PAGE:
On May 13, a lawyer for the Ferguson campaign asked Hobbs to list the candidates’ occupations on the ballot in order to distinguish the three Bobs from one another — a remedy allowed under state law.

The lawyer, Zachary Pekelis, also asked for the additional step of reordering the ballot. While that remedy is not mentioned in the law, Pekelis, in a May 13 letter to Hobbs cited a state administrative code which says the secretary of state may also use “any other means” it deemed necessary to distinguish between identically named candidates.

In an interview Wednesday, Ferguson noted that Hobbs had called him — not the other way around. He defended his request to reorder the candidates as legal and predicted he would have prevailed on it had the other two Bobs insisted on remaining on the ballot.

“To be clear, had the Bob Fergusons not dropped out, and if the secretary of state had not changed the ballot order we would have filed a lawsuit challenging that decision and we would have won,” Ferguson said, saying there was “very little chance” a judge would have allowed the “criminal scheme” to go unchecked.

Hobbs, who has endorsed Mullet for governor, rejected the request on the ballot reordering. A spokesperson for Hobbs last week pointed to a state law that says the secretary of state “shall determine by lot” the order of names on the ballot.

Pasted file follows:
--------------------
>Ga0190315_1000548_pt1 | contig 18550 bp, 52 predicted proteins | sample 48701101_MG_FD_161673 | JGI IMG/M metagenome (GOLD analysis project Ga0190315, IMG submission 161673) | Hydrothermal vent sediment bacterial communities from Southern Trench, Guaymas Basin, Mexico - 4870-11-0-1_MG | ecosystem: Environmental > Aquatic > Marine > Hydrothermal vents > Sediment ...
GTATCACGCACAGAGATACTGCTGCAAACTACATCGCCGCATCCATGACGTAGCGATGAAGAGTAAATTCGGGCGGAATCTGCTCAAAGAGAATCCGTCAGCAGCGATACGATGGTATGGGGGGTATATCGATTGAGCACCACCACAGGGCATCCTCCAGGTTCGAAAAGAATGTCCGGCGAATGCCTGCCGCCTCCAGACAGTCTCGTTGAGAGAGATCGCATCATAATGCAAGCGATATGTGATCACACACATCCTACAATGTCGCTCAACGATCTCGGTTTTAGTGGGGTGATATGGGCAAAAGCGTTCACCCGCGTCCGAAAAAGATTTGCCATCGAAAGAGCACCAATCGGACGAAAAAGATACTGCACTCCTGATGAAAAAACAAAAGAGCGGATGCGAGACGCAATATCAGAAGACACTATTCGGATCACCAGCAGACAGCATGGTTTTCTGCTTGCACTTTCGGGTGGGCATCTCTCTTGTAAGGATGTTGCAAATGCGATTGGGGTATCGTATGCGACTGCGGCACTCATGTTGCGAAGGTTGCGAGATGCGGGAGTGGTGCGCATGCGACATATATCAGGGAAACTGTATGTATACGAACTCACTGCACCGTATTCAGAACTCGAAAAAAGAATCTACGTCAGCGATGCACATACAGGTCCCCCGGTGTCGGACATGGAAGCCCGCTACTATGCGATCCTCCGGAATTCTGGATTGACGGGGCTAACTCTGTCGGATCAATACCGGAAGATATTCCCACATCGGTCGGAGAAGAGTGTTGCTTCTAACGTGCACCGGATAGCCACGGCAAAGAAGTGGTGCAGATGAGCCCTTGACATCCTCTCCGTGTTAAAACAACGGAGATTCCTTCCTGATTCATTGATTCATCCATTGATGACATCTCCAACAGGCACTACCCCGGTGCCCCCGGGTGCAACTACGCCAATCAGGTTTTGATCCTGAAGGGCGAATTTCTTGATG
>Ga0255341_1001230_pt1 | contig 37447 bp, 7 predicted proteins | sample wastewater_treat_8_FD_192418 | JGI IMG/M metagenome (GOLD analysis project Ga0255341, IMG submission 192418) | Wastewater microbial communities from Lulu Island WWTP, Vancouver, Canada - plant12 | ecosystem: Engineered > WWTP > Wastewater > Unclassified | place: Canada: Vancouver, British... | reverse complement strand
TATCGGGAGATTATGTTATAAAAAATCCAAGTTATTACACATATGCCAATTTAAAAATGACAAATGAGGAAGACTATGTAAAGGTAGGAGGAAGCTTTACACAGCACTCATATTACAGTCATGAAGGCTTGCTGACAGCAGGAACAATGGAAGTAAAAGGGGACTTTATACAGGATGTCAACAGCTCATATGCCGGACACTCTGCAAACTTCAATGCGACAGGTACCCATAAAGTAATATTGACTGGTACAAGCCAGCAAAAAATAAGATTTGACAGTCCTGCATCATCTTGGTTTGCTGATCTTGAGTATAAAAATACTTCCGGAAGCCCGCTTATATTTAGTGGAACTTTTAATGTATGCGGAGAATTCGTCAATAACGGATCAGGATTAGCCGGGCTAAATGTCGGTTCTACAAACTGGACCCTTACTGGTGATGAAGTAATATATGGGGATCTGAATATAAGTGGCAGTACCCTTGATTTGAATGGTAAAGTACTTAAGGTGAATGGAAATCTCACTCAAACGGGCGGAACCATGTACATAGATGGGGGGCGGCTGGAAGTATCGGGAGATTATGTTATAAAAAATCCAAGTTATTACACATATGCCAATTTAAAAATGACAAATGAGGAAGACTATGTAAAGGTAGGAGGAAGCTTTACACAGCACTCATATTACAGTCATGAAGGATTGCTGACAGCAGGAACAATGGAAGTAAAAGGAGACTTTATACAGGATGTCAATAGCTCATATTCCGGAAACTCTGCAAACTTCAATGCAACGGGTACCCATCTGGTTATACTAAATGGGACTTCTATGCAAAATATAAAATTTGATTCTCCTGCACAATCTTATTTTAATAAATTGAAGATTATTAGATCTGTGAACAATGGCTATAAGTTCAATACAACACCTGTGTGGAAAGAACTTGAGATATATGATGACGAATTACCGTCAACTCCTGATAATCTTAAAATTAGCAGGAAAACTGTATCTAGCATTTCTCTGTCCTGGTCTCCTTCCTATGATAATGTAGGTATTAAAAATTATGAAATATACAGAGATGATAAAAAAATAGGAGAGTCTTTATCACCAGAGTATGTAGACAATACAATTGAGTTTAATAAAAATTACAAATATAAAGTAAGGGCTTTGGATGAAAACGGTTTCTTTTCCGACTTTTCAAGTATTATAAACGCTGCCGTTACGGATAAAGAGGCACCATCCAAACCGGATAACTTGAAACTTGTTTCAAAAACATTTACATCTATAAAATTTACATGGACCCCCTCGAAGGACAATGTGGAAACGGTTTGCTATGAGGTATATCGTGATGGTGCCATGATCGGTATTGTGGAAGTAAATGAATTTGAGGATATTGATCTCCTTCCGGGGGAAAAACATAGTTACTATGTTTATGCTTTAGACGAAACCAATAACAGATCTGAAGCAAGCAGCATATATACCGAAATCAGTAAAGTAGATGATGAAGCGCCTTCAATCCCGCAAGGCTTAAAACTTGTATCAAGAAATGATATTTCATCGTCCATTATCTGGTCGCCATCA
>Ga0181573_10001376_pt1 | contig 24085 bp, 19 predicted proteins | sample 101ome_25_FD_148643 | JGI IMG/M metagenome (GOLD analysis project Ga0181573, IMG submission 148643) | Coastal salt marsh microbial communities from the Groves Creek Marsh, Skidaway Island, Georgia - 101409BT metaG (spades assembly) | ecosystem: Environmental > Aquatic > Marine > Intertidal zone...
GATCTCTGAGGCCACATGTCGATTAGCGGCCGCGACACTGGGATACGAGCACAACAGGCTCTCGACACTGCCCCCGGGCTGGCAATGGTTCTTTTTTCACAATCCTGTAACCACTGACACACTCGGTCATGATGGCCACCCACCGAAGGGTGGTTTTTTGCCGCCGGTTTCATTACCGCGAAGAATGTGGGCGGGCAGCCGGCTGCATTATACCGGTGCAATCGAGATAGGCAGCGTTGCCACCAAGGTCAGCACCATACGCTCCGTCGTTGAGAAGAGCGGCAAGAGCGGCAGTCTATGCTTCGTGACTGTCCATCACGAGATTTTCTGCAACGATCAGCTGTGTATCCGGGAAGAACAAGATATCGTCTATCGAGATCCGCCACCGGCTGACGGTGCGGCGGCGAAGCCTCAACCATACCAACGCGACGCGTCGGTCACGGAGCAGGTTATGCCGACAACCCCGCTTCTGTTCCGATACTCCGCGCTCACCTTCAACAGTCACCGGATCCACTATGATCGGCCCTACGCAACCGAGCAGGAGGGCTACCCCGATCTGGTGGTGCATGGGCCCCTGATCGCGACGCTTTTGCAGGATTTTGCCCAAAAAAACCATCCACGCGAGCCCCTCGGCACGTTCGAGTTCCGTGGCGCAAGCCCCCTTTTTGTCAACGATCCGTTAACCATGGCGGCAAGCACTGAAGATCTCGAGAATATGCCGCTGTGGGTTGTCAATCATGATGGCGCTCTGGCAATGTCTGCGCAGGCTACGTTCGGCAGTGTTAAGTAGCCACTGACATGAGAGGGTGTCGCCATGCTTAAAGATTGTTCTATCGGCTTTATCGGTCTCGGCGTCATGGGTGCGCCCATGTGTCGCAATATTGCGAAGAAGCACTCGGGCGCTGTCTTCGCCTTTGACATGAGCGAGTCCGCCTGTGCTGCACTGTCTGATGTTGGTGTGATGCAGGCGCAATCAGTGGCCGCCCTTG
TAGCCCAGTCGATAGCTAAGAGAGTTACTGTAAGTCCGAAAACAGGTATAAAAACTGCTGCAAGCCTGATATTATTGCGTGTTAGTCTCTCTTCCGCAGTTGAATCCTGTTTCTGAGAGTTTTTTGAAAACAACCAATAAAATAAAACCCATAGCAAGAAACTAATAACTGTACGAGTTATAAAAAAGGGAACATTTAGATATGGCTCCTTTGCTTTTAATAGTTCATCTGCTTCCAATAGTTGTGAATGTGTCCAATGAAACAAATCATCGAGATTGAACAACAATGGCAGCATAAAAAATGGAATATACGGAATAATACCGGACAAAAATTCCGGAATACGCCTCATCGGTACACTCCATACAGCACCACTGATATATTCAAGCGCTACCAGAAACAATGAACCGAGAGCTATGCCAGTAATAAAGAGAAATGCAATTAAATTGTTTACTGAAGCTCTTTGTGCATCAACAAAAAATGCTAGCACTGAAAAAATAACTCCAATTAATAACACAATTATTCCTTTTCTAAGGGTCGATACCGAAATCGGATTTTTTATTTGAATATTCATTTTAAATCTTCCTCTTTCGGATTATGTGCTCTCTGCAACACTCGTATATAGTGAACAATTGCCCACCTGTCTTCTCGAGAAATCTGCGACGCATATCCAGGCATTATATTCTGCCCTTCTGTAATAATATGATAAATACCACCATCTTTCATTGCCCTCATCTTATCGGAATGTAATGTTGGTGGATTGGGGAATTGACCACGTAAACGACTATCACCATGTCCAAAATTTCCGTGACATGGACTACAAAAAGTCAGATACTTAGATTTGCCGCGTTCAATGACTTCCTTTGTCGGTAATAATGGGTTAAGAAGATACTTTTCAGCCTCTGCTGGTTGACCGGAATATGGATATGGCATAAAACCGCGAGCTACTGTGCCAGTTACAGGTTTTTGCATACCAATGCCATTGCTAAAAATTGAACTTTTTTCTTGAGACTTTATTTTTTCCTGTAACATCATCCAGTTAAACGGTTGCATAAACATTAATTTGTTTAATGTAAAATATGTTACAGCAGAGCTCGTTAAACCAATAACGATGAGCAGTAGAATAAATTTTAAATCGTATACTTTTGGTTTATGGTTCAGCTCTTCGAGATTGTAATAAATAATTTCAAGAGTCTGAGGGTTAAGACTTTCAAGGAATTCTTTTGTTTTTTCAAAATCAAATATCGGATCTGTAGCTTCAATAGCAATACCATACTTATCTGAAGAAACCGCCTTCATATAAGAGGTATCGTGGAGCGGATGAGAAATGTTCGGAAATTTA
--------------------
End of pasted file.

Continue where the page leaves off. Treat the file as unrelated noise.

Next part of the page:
Mullet’s complaint to the executive ethics board contends Ferguson was placing pressure on Hobbs to change the ballot order “for his own personal political campaign benefit” and was “a violation of his public duties” because the attorney general is supposed to recuse themselves from a case if they have a conflict of interest.

“The Executive Ethics Board needs a ruling in this matter to clarify for future statewide elected officials that you are not allowed to use your political position of power to pressure the Secretary of State’s office to change the order in which candidates’ names appear on the ballot,” the complaint said.

Despite a blast of early TV ads funded by his own campaign and a business-funded independent expenditure group, Mullet has failed so far to break double digits in early polling in the gubernatorial race.

His campaign has raised more than $1.2 million, but has spent most of that and reported about $315,000 cash on hand as of the end of April. But much of that is donor money earmarked for the general election, if he advances that far. When that is subtracted out, his campaign has roughly $50,000 to spend for the primary, though it is still raising money.

Ferguson by the same metric has raised more than $7 million and has by its estimates roughly $4.1 million available cash ahead of the primary.

The two Mullet complaints come as traditional post-Memorial Day campaigning breaks out in earnest.

Ferguson is facing an intraparty challenge from Mullet for the governor’s seat, which is open for the first time in more than a decade since fellow Democrat Gov. Jay Inslee is not running for a fourth term.

Mullet and Ferguson, along with Republicans Reichert and Semi Bird. will face off against dozens of other candidates in the Aug. 6 primary, with the top two vote-getters, regardless of party, going on to the general election.